Prepared by Nicholas Campellone, Temple University
Temple University and Cultural Institutions in the Philadelphia area created an Internship for perspective teachers to work in Archives with Archivists in the field. They wanted prospective teachers to experience working in an historical institution and doing research before student teaching so we become better teachers. For this project, I was assigned to Pennsylvania Hospital to work with the Pennsylvania Hospital Curator-Lead Archivist and prepare a project for National History Day (NHD). I worked with the Benjamin West Collection and tried to relate the collection to the theme for National History Day which is Revolution, Reaction, Reform in History.
The collection on Benjamin West’s donation to the Pennsylvania Hospital was an intriguing collection to work with. The collection is about the process the hospital went through to acquire the donation of “Christ Healing the Sick” painting. The idea of a world renowned painter donating one of his pieces to an institution, like a hospital was revolutionary, fitting into the NHD theme for this year. I have learned a lot about the whole process and have truly come to admire Benjamin West and his donation of Christ Healing the Sick to the Pennsylvania Hospital.
Story of Benjamin West and Christ Healing the Sick
Benjamin West was born on October 10, 1738 in Pennsylvania. He was a painter of historic and religious subjects. His painting of “Christ Healing the Sick” can be seen at the Pennsylvania Hospital today.
Samuel Coates, a wealthy businessman and philanthropist, was born in Philadelphia, Pa. on Aug. 24, 1748. He was the most instrumental person in Pennsylvania Hospital receiving the Benjamin West painting of “Christ Healing the Sick.” Samuel Coates was a dedicated Manager, putting his personal attention into the hospital affairs and the administration of the institution for over forty years.
John Q. Adams
Lesson Plan for The Donation of Benjamin West’s Christ Healing the Sick in the Temple Project (PDF)
- January 21 1801 Committee’s report on suitable places for painting
- July 7 1801 Benjamin West Letter to Hospital about painting
- July 8, 1801 Benjamin West to Samuel Coates discussing the dimensions of the painting and rationale for painting
- October 29 1801Joshua Gilpin discussing proper place to exhibit the piece
- April 15 1807 Joseph Wharton discusses direction of the hospital once piece is acquired
- April11, 1807 Joseph Coates to Samuel Coates discusses sale of West’s first painting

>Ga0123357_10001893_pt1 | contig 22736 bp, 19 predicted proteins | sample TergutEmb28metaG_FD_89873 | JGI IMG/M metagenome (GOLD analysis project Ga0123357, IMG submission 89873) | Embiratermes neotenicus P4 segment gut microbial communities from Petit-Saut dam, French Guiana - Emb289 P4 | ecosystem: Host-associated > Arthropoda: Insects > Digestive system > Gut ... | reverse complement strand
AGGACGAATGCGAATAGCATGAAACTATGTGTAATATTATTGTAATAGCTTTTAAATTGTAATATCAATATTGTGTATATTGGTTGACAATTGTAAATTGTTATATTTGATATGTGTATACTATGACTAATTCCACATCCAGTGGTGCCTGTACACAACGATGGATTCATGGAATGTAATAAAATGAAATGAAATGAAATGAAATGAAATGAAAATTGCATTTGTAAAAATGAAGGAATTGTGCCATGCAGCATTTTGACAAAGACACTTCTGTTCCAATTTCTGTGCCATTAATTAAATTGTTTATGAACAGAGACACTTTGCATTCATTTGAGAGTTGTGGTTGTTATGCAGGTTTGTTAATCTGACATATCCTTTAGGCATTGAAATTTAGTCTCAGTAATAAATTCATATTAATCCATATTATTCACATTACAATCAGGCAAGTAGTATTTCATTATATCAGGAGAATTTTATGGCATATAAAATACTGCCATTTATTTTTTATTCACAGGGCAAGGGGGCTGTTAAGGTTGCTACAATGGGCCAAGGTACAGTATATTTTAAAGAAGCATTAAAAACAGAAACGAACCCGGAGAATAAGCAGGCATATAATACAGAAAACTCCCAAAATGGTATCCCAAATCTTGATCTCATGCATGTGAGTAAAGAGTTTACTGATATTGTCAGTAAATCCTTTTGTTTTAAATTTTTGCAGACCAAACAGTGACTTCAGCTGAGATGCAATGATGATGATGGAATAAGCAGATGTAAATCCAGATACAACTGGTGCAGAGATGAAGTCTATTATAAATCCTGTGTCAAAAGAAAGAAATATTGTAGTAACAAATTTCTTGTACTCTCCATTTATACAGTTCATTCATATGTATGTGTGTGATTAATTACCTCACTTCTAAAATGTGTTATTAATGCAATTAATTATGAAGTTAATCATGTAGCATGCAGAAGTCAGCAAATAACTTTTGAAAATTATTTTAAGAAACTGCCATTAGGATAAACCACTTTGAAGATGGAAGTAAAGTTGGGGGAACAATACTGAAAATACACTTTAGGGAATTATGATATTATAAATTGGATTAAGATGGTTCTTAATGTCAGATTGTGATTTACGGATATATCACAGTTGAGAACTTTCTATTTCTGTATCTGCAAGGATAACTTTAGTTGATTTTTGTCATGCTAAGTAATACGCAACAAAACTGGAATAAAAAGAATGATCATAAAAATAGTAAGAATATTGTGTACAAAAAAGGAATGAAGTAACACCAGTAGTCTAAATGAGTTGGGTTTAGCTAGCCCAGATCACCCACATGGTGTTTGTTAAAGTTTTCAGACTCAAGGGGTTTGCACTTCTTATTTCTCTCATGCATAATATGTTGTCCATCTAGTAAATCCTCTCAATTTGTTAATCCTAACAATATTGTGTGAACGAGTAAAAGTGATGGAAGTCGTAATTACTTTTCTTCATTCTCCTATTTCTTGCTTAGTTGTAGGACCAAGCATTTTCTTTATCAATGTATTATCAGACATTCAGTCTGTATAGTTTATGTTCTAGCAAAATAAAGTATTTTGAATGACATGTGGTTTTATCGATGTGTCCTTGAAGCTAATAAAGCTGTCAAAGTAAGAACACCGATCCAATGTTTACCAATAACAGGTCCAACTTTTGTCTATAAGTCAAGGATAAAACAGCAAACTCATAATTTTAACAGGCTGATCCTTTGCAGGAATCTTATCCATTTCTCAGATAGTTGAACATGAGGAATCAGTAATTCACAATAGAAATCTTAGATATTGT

- April 29, 1811 Benjamin West to Coates explains the necessity of the painting
- Oct 6, 1811 Gilpin Letter about West and second painting
- March 17 1814 West to Wharton discusses separate housing for painting
- May 10 1815 Phineas Bond to Samuel Coates discusses charitable donation of painting
- June 25 1815 William Savery Warder discusses completion of “Christ healing the Sick”
- Feb. 13 1816 Caleb Cresson interview West on painting
- Feb. 26 1816 William Dillwyn to Benjamin West discusses accommodations at the hospital
- March 10 1816 Benjamin West want picture house for painting
- April 29 1816 West to Wharton on Pleasure of the Picture House for the piece
- 1817 Booklet for the description of “Christ Healing the Sick”
- June 21 1817 John Sergeant to managers about shipping of West Painting
- July 30 1817 E.D. Williams shipping receipt for painting
- Aug 1, 1817 West to Pennsylvania Hospital discusses his gift of his painting and exhibiting it
- Oct. 1817 Managers asking Treasury for remission of duty on painting
- Jan 12 1818 Sergeant to S. Coates about Remission
- Jan 14 1818 Henry Clay, John Q Adams and James Monroe admitting West Painting duty free
- Feb 25 1818 Copyright of description of piece by John Robinson
- Feb9 1820 Reuben West to Coates, Benjamin West is ILL
- May 22 1820 Robinson asks for miniature portrait of West near the Painting
- October 28 1843 Academy of Fine Arts asks to borrow West Painting
- Aug. 15 1950 Discussion on Grecian Front to the Picture House
For more information on National History Day, please visit the National History Day website.
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